In another totally contrived situation in an episode overflowing with contrived situations, Decker follows the bassist to a nightclub just in time to see Lucifer take the stage. He makes a big show of dedicating a song to her, before breaking into an insipid rendition of “Eternal Flame”. Somehow this actually wins Decker over, and she decides to resume working with Lucifer. I guess it takes more than a female writer and female director to generate a believable female character. Maybe a female producer, too?
Amenadiel confronts Lucifer and demands to know what the hell Lucifer is doing. Lucifer confesses that he’s trying to protect Decker. Decker doesn’t know that Daddy threw Lucifer and Decker together, so she never really had a choice in the matter. By distancing himself from her, Lucifer is trying to save her from her feelings for him, thereby giving her that choice. Of course, Decker not knowing about the maneuvering means that she exercised free will in the first place.
While interrogating the bassist, it comes out that the last person to handle the bass was the band’s drummer, Doug. Decker and Lucifer go to Doug’s house, where Doug gets a cable around Lucifer’s neck and tries to garrote him. He admits he killed Corrigan because Corrigan planned to leave the band and go solo. Decker pulls her gun, but Lucifer tells Doug he might as well kill him, since Decker doesn’t need him anymore. Decker says she does need him. This totally artificial and unnecessary back-and-forth finally ends when Decker shoots Doug in the shoulder. It also wraps up the week’s murder mystery.
Always on the lookout for a way to get back to heaven, Mum tells Lucifer that he would have prevailed in his rebellion against God if he had had the right weapon. She tells him that the flaming sword that protected Eden can also cut through the gates of heaven. She says that the flaming sword is actually Azriel’s blade; with that, she and Lucifer and Amenadiel can all return to heaven. And do what, kill God, get kicked out again, eat a taco bowl?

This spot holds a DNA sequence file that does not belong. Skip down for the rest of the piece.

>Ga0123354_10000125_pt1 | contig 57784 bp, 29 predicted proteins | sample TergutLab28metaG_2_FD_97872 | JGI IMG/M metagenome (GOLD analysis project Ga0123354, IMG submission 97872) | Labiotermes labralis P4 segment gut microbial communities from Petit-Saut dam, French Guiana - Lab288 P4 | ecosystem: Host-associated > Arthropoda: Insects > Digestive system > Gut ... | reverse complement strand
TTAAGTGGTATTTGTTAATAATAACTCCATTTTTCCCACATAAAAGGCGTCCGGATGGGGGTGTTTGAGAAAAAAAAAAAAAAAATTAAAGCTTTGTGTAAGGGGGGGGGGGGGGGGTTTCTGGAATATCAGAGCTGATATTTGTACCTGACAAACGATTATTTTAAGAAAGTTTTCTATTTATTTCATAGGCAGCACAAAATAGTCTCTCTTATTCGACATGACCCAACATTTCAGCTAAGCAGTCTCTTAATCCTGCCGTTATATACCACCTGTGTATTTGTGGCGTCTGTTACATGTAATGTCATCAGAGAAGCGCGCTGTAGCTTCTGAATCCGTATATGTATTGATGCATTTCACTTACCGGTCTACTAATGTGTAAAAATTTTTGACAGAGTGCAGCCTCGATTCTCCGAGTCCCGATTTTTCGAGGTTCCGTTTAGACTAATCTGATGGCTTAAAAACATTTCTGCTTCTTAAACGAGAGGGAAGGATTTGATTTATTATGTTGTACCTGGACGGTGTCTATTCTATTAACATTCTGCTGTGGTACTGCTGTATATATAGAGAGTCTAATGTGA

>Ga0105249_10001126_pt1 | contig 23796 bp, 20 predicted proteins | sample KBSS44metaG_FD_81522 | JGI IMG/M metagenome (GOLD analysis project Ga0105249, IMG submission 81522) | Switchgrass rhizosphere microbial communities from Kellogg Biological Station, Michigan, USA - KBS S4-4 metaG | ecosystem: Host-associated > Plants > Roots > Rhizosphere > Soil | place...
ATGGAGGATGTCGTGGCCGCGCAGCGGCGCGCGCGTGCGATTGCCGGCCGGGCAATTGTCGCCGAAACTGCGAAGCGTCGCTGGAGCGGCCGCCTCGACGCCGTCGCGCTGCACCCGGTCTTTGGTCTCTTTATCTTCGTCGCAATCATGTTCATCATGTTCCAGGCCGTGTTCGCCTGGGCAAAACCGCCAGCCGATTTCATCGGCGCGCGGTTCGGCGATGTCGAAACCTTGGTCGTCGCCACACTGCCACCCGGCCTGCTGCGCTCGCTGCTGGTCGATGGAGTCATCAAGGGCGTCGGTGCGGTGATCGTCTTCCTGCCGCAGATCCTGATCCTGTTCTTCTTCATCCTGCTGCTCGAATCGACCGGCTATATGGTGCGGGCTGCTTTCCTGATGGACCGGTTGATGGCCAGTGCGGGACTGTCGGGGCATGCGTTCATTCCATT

The end of the show reveals the big twist. Lucifer and Candy aren’t actually married: Candy pretended to be Lucifer’s wife so that she could find out for Lucifer what Mum was planning. Lucifer lets her keep the wedding rings as a kind of payment. Candy thanks Lucifer for saving her life in Vegas, and advises him not to mess it up with Decker.
So instead of moving Decker and Lucifer’s relationship forward, this show moved it back to square one, presumably so we can watch it develop again, this time based solely on their feelings and not Daddy’s manipulations. It feels like a cheap shot. In addition to the overly long wait from the winter finale in January (which followed the fall finale in November) and the near death of Decker, this seems like manufactured drama in a show that needs to work out its trajectory rather than grasping at faux cliffhangers every other week to keep viewers interested. There are five episodes left this season; let’s hope the creators get their mojo back before the finally final finale.